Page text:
As the Web CMS marketplace pendulum has swung from content management to experience management over the past few years, we've seen a greater emphasis on "coupled" architectures. That's not always a good thing.
(Alert: somewhat techie discussion follows.)
About coupled architectures
Roughly speaking, you can divide any web content & experience management solution into two application sets:
- Internal, editorial- and management-facing services
- External, delivery- and experience-facing services
In a coupled architecture, those two application sets get tightly bound together -- and in some cases become indistinguishable from each other -- within a single platform.
A fully coupled architecture brings several advantages, not the least of which is giving marketers more transparent control over customer experience from a single management environment. Most major open-source WCM platforms work this way, and likewise the mid-market .NET players all emerged from a background where you managed and delivered your site from a single server.
About de-coupled architectures
In contrast, a completely de-coupled architecture totally separates content management from experience management, usually to the point of being delivery-agnostic. This was once a very common approach (Interwoven TeamSite and Percussion Rythmyx were famous for it), but has ebbed in popularity recently.
However, the enduring need for de-coupled solutions among some sectors -- as well as the desire for simplicity among many customers -- has sustained some highly de-coupled WCM products at the lower end of the market. These include Ingeniux, OmniUpdate, Hannon Hill, CrownPeak, TerminalFour, and various similar offerings from around the world. The re-birth of Moveable Type as an alternative to Wordpress probably also reflects some latent demand here. A desire for strict decoupling among some customers has also spawned a nascent "NoCMS" movement, which we'll detail in another post.
The case for loosely coupled
At the upper end of the WCM marketplace, some vendors offer "loosely-coupled" solutions where a savvy licensee can vary how closely they bind the two application environments, depending on their business context. These include vendors like Adobe, SDL-Tridion, CoreMedia, and Oracle, but notably not Sitecore. As Web CMS Report readers know, this approach makes these platforms very complicated, but also potentially quite flexible.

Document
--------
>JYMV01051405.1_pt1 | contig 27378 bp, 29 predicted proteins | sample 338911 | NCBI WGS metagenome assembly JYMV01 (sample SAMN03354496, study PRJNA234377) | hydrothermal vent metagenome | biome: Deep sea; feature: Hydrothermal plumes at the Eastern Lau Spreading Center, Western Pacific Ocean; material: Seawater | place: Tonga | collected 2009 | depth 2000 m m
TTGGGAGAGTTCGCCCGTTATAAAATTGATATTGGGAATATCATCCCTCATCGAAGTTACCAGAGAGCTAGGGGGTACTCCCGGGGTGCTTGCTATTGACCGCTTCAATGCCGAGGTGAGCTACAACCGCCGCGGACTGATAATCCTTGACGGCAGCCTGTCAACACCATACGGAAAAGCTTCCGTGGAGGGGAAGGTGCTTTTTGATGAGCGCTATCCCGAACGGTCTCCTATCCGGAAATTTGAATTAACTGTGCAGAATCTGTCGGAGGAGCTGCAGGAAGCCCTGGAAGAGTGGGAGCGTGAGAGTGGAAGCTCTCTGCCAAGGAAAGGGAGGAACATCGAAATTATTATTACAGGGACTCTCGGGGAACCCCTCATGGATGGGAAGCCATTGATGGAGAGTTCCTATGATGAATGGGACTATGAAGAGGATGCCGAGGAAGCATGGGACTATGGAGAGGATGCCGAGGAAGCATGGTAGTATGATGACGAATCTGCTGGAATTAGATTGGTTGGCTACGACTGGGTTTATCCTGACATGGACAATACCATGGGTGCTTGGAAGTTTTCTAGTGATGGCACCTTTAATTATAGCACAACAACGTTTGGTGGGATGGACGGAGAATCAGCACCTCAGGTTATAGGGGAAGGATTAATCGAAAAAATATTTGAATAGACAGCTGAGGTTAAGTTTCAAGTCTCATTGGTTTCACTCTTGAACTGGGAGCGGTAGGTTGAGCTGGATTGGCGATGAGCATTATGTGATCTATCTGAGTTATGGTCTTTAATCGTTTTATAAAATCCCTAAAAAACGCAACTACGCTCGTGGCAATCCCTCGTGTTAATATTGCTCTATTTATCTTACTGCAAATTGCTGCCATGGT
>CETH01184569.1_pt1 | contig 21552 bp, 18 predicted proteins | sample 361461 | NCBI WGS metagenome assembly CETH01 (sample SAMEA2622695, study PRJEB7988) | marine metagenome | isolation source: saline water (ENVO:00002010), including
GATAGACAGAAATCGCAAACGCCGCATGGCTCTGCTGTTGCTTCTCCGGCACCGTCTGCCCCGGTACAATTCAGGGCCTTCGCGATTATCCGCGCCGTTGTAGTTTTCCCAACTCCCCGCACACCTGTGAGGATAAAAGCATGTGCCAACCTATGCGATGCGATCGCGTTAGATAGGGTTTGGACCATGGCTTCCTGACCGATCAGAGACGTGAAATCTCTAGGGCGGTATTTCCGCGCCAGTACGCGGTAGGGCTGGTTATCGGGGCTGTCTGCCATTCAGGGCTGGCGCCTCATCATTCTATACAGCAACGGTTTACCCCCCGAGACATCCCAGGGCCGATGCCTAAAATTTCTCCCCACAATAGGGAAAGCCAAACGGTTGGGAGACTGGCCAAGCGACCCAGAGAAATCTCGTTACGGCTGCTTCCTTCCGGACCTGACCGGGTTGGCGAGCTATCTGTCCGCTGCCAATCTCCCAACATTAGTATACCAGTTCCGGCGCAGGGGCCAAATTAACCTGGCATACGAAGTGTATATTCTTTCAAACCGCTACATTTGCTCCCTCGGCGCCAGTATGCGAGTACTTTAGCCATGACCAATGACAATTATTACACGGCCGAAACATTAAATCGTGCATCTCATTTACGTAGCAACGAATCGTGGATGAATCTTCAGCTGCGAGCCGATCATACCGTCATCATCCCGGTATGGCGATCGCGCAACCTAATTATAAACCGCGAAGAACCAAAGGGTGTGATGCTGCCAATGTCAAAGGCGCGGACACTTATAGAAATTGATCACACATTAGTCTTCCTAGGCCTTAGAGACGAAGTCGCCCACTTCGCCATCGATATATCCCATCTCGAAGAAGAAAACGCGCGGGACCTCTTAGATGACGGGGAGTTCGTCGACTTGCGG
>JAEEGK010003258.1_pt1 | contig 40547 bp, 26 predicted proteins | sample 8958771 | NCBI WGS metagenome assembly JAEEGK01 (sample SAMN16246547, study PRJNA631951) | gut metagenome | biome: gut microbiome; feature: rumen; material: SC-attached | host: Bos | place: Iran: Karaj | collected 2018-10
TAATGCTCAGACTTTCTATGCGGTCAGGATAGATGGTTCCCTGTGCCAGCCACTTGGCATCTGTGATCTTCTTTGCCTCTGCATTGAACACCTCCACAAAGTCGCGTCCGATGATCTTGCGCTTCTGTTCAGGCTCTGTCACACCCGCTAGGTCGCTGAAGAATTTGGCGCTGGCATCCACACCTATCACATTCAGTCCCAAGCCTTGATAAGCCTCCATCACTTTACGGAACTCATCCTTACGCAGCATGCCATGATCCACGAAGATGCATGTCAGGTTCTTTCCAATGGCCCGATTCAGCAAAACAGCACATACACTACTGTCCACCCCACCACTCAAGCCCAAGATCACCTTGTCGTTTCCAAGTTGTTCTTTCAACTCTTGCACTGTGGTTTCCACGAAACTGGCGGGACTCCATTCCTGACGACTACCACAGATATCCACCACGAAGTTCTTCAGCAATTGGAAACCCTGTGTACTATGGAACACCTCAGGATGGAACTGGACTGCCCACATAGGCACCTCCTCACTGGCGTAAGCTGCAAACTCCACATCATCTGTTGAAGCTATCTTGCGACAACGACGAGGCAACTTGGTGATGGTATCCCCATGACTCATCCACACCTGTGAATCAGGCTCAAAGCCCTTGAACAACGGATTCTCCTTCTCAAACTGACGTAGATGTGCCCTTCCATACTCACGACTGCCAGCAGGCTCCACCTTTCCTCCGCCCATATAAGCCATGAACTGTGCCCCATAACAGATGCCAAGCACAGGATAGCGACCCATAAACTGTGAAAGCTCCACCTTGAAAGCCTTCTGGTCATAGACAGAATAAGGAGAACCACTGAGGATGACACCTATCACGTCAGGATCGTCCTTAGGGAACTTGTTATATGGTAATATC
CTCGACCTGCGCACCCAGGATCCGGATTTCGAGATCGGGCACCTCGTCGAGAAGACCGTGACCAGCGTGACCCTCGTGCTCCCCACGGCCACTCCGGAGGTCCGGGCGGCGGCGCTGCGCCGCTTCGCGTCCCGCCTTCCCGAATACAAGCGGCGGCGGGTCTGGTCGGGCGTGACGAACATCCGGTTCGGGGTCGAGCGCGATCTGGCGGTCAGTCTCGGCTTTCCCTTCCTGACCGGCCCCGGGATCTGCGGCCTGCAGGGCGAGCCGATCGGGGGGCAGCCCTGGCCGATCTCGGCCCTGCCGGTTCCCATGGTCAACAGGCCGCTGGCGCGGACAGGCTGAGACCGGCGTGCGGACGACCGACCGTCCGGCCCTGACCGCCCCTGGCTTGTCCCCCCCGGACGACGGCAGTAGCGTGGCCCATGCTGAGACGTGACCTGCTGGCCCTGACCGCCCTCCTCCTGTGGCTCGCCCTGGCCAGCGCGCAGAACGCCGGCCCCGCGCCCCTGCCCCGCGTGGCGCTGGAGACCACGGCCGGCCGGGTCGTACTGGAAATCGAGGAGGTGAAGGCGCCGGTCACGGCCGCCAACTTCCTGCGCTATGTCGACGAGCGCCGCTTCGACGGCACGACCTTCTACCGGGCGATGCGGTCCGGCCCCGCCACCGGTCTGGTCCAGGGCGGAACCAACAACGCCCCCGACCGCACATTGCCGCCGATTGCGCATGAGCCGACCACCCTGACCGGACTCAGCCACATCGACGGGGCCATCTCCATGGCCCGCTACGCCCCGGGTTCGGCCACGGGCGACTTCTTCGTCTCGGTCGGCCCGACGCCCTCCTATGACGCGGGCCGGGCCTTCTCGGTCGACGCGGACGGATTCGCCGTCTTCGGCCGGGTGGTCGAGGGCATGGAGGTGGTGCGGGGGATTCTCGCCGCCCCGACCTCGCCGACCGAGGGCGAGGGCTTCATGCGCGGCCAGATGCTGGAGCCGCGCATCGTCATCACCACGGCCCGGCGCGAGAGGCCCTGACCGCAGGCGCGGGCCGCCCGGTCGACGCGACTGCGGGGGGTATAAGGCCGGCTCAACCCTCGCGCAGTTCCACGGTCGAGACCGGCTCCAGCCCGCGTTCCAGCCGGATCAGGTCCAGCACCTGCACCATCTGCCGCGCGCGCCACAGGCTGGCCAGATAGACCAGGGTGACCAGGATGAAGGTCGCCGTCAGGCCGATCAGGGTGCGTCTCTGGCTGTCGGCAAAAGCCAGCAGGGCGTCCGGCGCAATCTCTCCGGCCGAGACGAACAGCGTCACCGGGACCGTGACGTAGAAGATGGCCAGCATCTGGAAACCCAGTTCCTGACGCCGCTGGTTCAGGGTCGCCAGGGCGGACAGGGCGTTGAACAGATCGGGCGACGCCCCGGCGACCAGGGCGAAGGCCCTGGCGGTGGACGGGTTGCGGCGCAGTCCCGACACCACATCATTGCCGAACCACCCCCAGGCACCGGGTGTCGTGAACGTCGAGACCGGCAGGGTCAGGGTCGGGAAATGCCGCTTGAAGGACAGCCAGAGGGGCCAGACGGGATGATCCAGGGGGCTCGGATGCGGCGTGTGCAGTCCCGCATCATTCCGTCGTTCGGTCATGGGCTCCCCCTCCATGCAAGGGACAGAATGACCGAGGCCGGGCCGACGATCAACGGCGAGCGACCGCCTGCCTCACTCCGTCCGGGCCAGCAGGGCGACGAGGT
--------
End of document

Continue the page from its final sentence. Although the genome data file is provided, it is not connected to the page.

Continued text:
Unfortunately, the notion of loose coupling does not seem to have permeated the Web CMS mid-market, at a time when we see more and more customers looking for it. Consider the following use cases.
- A higher-education or public-sector organization may want to: A) "bake" primarily static content to a low-cost and reliable delivery environment such as a simple webserver, but B) still have the option of producing highly dynamic experiences for certain subsite areas
- An ecommerce firm may want to: A) retrofit a simple CMS behind their transactional, customer-facing applications, while B) separately run some content-rich, interactive microsites for marketing purposes from the same platform
- An enterprise may want to: A) deliver mobile experiences via a completely different platform (possibly 3rd-party), as well as B) deliver desktop experiences within a tightly coupled Web CMS
In each "Case A" the system doesn't actually deliver content or experiences itself to the end-consumer; in "Case B," it does. You can't readily do both with, say, Drupal. Yet you shouldn't have to license an Adobe or Oracle to fulfill these needs if you're not a Global 2000 enterprise.
So where are they?
Some mid-tier WCM solutions, like Hippo and Magnolia, can run in a loosely-coupled fashion. But once you get beyond that, in the mid-market, vendors seem to lean heavily towards highly coupled or de-coupled architectures. Theoretically you can warp some platforms to work the way you want, and you may see some examples in the comments below from integrators who have done interesting things with mid-market CMS tools. You stray from default system architectures at your own peril.
For RSG subscribers who want some more details and examples, feel free to schedule an advisory call, and we'll review your specific needs.